I’m really excited about how this turned out and hope that it might be a blessing to all of your changed plans. It’s meant to be simple though there is a bit of legwork in getting yard signs set up along the two different paths you create on your church property. The meditations unfold over Wednesdays and Sundays throughout the Advent and Christmas seasons with music, reflections, prayers and actions to take. I’ve included sample yard signs in the bundle and even an outdoor Christmas Eve service. Order your bundle here.

I will be taking a break from writing weekly prayers in Advent so you won’t see new prayers for weekly worship here next week, but I do have a few other things up my sleeve so be sure to sign up for my News from My Kitchen so you don’t miss out. That said, I have a prayer for this week. It’s not my favorite but it’s something for the weird cacophony of this Sunday. It feels like too much to me every year. Too many things at once as we try to honor the Reign of Christ, Reformation Sunday and the end of the church calendar. It’s too much especially when I just want to bellow into the unknown future.

I want to know what will be. I’m hoping that the hatred and contempt so embedded in our national life right now will change. I’m longing for hearts to change and hoping that God will be known in new and wonderful ways. I’m hoping for a vaccine but hesitant to name that prayer too loudly.

Prayer for the Wondering
Inspired by Matthew 25:31-46

O God, tell us what can be
where we divided 
and separated 
like sheep from the goats.

On the right 
and on the left,
we need blessing
and grace.

Our foundations 
have been shaken. 
We never imagined
that this would be
our reality. Here we are, 
O God, wondering what 
could be. Speak to us
in sacred story
and modern parable
so that we can see
your place in every thing.  
We need to 
know that you
are in every thing, 
O God. Fill our jagged
edges and open questions 
with your presence
so that we can 
wonder what will 
be with you. Amen.

At the same time, I’m thinking about gratitude because that’s supposed to be something we are feeling this month. Maybe that’s for only when we are not in the third wave of a global pandemic. My first call was in Maine that marked that occasion with joy of pilgrims. We know better now, I hope. We are working harder than ever at learning from our mistakes and our implicit bias. I think that requires a new language of gratitude that is not tied to that childhood tale of strangers becoming friends around a table of abundance. We will be isolating this year. We won’t be with our families. Gratitude can’t be found in the familiar. At least for me, it’s a little bit sassier.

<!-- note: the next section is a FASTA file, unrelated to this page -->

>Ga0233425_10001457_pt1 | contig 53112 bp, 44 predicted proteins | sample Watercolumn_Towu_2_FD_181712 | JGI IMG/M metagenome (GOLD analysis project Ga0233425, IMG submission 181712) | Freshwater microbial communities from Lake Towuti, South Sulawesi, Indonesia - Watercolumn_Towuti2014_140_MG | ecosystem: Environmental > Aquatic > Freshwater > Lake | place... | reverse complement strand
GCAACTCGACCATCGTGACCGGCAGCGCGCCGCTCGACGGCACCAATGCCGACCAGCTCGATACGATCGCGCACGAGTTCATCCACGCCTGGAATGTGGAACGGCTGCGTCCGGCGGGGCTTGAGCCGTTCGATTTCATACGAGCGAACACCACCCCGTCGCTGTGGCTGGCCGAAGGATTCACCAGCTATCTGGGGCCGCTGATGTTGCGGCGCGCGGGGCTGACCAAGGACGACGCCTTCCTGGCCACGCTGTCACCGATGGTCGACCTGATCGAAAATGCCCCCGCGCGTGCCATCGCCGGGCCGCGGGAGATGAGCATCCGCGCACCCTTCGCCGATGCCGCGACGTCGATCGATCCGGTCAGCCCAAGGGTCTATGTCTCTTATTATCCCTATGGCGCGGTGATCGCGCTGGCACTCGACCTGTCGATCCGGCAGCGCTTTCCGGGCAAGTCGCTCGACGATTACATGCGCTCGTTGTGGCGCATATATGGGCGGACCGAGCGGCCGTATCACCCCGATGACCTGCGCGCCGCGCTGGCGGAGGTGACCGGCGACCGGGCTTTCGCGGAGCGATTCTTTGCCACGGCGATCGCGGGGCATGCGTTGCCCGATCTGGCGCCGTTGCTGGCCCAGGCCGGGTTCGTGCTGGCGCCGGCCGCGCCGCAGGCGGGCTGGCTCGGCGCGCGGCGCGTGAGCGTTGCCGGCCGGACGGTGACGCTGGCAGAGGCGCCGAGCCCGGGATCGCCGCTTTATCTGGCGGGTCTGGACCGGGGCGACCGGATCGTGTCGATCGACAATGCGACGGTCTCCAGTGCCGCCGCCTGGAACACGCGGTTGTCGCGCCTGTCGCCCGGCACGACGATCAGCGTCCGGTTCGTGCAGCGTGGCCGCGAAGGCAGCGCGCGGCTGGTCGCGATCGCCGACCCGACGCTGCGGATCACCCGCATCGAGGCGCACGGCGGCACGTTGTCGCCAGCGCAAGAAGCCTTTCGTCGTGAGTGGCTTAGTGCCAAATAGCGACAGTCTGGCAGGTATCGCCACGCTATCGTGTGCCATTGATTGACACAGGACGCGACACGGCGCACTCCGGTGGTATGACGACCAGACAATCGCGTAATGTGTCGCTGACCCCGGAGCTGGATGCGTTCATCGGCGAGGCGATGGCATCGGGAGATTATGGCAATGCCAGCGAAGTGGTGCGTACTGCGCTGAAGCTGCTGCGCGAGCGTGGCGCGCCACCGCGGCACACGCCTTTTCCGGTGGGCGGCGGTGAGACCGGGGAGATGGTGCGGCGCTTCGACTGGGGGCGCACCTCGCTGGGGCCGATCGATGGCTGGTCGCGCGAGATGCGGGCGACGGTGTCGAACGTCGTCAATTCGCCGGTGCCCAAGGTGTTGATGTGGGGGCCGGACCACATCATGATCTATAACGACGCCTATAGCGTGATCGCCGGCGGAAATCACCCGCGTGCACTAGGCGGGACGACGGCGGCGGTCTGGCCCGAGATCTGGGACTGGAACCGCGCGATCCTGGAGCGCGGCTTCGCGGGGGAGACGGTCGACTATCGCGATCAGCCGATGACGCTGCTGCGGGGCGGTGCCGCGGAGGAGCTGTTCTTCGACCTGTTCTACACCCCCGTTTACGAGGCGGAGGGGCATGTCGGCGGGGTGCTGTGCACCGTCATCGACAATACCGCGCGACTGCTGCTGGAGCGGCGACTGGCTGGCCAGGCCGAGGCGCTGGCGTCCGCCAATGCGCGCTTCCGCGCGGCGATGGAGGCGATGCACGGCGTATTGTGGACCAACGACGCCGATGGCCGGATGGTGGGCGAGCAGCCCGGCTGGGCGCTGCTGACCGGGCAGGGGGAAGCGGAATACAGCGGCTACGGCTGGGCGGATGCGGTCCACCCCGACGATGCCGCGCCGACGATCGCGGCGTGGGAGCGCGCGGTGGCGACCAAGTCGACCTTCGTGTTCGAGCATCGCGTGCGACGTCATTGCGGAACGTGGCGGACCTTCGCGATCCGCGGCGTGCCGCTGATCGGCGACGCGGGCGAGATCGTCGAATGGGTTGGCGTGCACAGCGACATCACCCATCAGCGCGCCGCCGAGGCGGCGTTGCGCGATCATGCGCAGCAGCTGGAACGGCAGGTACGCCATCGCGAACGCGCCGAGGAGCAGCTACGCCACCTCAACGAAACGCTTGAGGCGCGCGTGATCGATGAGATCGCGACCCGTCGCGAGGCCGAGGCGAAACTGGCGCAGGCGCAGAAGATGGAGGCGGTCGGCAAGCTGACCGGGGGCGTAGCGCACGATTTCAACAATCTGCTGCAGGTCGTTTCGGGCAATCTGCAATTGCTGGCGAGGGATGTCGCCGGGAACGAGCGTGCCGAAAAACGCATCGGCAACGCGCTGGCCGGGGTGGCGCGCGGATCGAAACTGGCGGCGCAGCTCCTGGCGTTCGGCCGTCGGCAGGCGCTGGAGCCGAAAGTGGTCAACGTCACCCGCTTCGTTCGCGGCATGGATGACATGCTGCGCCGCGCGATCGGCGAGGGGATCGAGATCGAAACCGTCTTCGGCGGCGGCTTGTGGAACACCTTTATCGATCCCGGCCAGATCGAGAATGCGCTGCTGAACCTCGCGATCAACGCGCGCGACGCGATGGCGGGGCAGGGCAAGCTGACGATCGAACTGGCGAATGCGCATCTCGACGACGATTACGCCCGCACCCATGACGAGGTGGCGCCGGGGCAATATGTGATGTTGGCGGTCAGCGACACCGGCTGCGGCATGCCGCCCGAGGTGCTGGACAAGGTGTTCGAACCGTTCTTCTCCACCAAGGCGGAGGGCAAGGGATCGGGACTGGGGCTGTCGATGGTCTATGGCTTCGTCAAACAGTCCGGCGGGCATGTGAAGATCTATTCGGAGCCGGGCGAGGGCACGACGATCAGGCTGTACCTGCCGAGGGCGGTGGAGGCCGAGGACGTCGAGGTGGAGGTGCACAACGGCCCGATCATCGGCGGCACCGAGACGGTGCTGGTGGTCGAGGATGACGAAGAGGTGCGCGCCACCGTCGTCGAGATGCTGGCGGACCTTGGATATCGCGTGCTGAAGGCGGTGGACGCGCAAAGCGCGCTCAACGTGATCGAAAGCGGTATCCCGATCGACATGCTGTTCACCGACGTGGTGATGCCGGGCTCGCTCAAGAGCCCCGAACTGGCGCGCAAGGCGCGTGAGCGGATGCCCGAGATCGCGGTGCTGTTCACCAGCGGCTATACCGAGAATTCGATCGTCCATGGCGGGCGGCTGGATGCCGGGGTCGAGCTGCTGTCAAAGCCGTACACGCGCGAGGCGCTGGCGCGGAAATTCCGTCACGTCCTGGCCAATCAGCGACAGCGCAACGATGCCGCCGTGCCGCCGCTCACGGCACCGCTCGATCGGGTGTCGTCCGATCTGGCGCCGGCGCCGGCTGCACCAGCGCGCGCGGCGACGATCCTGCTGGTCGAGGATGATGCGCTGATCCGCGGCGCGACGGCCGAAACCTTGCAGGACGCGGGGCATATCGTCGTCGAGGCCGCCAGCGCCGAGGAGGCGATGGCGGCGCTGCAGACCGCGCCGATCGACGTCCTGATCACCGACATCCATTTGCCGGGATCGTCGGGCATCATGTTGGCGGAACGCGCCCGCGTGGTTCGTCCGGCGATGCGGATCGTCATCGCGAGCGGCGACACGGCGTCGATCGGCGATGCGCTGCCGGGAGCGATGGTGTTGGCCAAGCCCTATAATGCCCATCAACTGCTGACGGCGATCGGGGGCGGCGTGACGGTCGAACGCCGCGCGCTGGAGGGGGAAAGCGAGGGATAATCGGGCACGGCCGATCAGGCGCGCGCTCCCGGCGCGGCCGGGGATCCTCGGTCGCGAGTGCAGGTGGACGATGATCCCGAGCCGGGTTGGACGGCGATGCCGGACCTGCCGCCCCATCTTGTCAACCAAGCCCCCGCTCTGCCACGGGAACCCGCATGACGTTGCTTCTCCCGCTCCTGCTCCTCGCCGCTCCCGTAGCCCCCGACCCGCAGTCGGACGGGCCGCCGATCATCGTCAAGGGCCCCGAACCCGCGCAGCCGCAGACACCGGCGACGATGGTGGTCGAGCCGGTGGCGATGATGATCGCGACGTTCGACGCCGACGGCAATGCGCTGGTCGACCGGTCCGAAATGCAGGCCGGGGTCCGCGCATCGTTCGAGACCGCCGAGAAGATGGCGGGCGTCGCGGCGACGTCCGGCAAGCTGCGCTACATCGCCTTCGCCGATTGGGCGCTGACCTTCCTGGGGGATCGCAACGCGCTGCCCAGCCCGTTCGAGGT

Prayer for Pandemic Gratitude
Inspired by Deuteronomy 8:7-18 and  2 Corinthians 9:6-15

O God, bring us 
to that good land 
full of your living water
and the abundance of 
good things. Bring us 
to that place where
we might be full 
and satisfied
because 
this nagging feeling 
is exhausting. 

This constant
agonizing feeling
that nothing will 
get better and 
nobody cares 
because we can't 
agree on what love
looks like now
just needs to stop.

We are not cheerful.
Don't ask that
of us, O God,
because we don't
have that in us. 
Sorry. It's true.
Skip ahead 
to the part 
where we 
give to the poor
and multiply the seeds
for the farmers 
and bread bakers
except that we've confused
what we can do in this 
great and terrible 
pandemic wilderness 
with what you can do. 

Remind us 
that gratitude
doesn't have to
turn over every table
but only had to turn 
our hearts 
to notice the indescribable
wonder of living in your love.
O God, with every
breath in our bodies,
help us to live 
in our love
enough to praise
you with thanksgiving.
Amen.

That’s all I’ve got for you this week, dear pastors. I’m praying for you as always.

Pandemic Liturgy for Advent

If you read my newsletter, you may have already clicked over to these painting advent videos and wondered what might be done with them. I started thinking about them again last week as I drove over the mountains here in West Texas listening to someone at the local university imagine how art might be shared during homecoming. She made the statement that artists were still sculpting, painting, composing and scripting while in isolation. Somehow that struck me.

It made me wonder about all of the angst that I felt reading about THE GREAT THINGS that people were going to do in lockdown when I was just trying not to go insane raising two toddlers. It also made me wonder about what creative edges are missing for us in this season apart, especially as we dare to imagine the creative forces that come together with such force in the Prologue of John. I wanted to create a simple liturgy that would lead through these four Sundays where preaching would be completely optional. Inspired by these evolving paintings, I wanted to make a space for our creative hope.

The first video is the only one that is uploaded to YouTube and so it is embedded below. The following videos appear as links. All four videos can be downloaded for free here. A donation to Level Ground Mennonite Church is strongly encouraged for this gift.

First Sunday of Advent

Opening Prayer
Inspired by Mark 13:24-37